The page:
Strategies for Alternative Online Assessments

Ward, Monica (2021) Strategies for Alternative Online Assessments.


Academic integrity (Macfarlane et al., 2014) is a key requirement of any assessment. Online, open-book, non-invigilated exams are sources of academic integrity concerns for academics (Kennedy et al., 2000) and a source of temptation for students. This paper outlines several strategies for alternative online assessments that have been used successfully for both undergraduate and postgraduate assessment at university.

Some of the strategies move assessments from the lower orders of Bloom’s taxonomy (Bloom, 1956), knowledge (remember) and comprehension (understand) to higher levels involving application (apply) and analysis (analyse). It can make setting exams harder for academics and doing them more challenging for students, but it could be argued that the assessments are more authentic (Wiggins, 1990) in that in the real world, students will have access to information and they need to be able to apply it (and not just regurgitate remembered facts). Another benefit of online assessments is that students can use the normal digital tools they usually use to do tasks (e.g. word processing software and spreadsheets) to answer exam questions.

Another strategy is to use smart quizzes. This involves the use of online quizzes that are composed of a combination of randomly selected questions of various types. Quizzes can have paired questions with a Multiple Choice Question (MCQ) for checking a basic level of understanding of a concept and a text question to explore the learner’s deeper understanding of the concept. Random ordering of questions, limited time for questions, postponing feedback until after all students have completed the assessment are other helpful features for online quizzes.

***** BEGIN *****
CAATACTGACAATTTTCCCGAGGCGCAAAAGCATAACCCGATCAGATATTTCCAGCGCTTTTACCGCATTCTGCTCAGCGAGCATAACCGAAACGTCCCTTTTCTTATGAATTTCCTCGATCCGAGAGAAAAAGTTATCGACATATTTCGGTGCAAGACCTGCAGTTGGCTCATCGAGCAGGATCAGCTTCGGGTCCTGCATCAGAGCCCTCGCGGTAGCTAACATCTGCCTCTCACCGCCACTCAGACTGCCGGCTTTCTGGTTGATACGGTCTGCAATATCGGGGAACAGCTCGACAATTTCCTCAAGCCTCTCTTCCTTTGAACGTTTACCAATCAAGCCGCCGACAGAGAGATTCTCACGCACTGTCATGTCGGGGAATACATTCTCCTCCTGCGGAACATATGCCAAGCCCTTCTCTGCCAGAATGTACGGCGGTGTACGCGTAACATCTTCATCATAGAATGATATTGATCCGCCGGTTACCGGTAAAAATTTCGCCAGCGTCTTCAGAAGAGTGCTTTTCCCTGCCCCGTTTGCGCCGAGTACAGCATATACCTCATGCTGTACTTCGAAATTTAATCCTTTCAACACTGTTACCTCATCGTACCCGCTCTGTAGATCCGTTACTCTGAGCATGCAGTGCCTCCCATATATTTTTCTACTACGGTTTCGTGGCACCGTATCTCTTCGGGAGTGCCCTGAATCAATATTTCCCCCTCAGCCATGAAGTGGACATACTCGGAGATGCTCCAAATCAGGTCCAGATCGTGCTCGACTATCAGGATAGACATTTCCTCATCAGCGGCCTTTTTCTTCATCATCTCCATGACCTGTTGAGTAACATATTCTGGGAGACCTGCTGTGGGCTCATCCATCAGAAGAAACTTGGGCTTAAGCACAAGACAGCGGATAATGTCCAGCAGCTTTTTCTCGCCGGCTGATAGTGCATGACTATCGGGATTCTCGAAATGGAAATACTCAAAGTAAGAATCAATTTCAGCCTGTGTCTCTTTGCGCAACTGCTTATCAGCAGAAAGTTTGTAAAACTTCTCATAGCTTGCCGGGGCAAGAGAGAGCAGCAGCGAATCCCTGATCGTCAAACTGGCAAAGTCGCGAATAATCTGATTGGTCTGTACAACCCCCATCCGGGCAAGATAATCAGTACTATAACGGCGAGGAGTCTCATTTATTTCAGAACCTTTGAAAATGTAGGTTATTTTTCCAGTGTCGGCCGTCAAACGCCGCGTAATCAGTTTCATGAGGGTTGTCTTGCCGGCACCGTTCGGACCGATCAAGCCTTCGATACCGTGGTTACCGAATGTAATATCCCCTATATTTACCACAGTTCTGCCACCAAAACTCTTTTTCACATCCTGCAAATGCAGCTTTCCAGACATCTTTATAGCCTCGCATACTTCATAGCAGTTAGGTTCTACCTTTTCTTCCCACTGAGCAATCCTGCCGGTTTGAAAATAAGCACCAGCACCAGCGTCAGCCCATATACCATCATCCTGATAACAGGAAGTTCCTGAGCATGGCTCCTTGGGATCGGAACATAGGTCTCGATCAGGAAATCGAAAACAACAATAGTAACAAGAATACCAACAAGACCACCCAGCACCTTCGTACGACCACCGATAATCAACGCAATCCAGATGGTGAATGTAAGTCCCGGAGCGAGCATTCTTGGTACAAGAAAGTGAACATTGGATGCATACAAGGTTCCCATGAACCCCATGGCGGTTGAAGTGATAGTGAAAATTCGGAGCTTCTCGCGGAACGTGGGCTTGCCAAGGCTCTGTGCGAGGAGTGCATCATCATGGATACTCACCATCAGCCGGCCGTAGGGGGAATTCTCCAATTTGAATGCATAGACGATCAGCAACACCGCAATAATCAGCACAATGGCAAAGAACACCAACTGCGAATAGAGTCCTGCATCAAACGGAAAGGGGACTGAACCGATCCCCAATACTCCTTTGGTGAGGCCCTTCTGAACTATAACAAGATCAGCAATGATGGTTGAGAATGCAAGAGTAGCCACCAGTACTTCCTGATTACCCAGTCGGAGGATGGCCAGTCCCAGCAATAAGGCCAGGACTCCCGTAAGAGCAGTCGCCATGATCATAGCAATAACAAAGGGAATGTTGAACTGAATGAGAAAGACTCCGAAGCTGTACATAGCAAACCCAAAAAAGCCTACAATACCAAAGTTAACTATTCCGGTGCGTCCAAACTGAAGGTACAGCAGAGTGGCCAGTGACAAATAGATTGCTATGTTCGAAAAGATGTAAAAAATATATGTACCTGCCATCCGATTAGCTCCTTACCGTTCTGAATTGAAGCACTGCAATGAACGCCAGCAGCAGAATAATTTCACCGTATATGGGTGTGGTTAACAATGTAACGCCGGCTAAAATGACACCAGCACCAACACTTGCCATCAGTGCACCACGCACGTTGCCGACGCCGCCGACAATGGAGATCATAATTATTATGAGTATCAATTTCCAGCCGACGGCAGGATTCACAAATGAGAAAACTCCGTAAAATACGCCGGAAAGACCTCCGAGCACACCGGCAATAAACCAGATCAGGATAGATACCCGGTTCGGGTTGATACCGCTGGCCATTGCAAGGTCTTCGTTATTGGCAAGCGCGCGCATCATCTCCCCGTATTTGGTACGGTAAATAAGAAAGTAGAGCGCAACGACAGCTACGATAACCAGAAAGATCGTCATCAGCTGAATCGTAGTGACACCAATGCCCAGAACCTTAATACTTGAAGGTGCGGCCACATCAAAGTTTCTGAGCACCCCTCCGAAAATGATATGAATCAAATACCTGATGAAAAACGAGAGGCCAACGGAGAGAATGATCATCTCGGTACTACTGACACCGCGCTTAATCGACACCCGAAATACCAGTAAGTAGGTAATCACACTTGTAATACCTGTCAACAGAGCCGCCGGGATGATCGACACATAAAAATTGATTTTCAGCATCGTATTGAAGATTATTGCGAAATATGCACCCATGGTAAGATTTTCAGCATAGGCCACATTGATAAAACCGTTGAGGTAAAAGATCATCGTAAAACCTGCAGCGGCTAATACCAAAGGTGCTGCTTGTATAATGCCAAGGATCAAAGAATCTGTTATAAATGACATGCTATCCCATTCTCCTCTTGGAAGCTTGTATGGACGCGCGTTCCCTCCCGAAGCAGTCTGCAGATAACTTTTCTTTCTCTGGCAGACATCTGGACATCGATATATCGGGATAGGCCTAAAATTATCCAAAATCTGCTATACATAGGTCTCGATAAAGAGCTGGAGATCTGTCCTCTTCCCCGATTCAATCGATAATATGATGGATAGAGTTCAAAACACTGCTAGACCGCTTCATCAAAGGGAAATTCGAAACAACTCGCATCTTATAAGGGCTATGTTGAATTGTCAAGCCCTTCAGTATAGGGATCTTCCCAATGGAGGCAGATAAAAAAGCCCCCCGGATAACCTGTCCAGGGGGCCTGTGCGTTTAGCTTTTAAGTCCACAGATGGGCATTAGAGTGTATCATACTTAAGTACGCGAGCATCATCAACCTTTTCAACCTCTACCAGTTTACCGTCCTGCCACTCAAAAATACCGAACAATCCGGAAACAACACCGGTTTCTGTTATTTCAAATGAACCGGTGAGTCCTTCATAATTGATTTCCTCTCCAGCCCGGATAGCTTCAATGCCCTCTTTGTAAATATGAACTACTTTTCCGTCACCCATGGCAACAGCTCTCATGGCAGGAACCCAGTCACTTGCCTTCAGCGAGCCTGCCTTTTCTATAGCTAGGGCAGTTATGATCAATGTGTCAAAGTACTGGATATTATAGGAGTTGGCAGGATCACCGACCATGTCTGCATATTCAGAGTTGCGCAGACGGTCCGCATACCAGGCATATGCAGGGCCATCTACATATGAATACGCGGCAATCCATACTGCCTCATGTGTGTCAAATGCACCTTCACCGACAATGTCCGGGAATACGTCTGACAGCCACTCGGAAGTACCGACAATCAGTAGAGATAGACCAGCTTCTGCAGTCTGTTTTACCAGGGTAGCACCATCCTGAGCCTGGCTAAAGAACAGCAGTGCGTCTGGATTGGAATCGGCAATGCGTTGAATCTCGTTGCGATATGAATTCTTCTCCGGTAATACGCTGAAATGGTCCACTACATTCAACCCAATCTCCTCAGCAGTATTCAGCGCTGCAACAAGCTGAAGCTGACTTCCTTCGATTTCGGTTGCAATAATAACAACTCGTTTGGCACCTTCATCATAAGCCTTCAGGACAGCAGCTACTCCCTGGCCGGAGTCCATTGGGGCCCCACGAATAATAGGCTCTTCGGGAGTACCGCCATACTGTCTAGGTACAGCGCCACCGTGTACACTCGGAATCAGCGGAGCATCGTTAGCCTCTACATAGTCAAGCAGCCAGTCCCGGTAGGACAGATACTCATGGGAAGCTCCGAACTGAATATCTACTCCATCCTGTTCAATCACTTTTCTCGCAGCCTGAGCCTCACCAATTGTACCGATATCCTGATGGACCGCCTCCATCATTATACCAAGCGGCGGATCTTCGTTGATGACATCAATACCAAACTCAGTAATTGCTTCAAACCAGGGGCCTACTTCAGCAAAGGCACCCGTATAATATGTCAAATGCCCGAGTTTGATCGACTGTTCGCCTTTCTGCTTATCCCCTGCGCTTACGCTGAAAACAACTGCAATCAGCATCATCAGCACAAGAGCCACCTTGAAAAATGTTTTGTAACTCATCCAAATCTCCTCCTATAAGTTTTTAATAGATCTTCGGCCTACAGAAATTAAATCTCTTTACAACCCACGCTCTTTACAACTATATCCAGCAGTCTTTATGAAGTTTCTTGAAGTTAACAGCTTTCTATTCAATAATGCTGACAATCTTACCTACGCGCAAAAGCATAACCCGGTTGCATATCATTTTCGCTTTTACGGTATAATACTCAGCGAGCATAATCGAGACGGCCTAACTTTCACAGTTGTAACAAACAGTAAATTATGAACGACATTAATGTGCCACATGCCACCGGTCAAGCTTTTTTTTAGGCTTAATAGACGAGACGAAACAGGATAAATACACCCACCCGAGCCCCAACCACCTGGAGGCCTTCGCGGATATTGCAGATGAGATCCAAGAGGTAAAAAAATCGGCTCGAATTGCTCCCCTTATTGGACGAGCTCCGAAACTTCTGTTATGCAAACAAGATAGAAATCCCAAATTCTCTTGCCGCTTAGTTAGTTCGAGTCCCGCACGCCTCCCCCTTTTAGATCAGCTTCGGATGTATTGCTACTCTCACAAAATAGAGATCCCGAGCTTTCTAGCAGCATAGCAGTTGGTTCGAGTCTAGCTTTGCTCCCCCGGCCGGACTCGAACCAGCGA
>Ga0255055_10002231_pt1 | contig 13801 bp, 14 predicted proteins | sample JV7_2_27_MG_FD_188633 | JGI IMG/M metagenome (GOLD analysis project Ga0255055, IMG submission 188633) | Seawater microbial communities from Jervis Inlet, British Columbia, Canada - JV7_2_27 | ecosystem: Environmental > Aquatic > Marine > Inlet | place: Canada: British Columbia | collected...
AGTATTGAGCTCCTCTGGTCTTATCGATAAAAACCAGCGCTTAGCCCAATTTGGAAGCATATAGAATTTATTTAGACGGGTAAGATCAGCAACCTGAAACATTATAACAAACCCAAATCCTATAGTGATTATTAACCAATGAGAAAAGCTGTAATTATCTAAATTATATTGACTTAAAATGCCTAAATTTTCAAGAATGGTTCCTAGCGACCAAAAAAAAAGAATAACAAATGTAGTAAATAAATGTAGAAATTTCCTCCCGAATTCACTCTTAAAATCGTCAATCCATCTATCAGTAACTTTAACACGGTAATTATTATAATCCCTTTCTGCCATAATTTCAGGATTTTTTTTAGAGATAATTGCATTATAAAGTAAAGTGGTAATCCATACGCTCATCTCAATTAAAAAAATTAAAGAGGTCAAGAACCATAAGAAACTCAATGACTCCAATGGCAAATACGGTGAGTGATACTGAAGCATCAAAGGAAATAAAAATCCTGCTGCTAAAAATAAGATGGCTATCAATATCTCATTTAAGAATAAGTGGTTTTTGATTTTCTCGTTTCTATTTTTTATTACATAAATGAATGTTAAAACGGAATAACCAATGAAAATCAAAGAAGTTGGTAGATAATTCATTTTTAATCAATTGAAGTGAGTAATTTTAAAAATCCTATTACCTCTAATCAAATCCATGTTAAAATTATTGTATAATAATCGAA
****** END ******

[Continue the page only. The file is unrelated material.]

The issue of academic integrity is a fundamental concern for non-invigilated exams. While technology can facilitate breaches of academic integrity, it can also be used to detect breaches with the use of plagiarism detection software. However, smartly designed questions are the best tool to limit and mitigate against breaches of academic integrity. This may be more difficult for introductory level courses and for some subjects (e.g. programming and mathematics), but there are alternative question types that can be used to check for understanding and analysis of concepts.

One positive outcome of the move to online assessments is that it ‘encouraged’ many academics to consider non-traditional assessment practices for future assessments (NFTL, 2020). It has enabled those involved in implementing digital transformations in education to move things along at a swifter pace than they would have thought possible.


Bloom, B. S. (1956). Taxonomy of educational objectives. Vol. 1: Cognitive domain. New York: McKay, 20, 24.

Macfarlane, B., Zhang, J., & Pun, A. (2014). Academic integrity: a review of the literature. Studies in Higher Education, 39(2), 339-358.

NTFL, (2020). National Forum for the Enhancement of Teaching and Learning in Higher Education, "Reflecting and Learning: The move to remote/online teaching and learning in Irish higher education," in, Published June 19, 2020.

Wiggins, G. (1990). The case for authentic assessment. Practical assessment, research, and evaluation, 2(1), 2.

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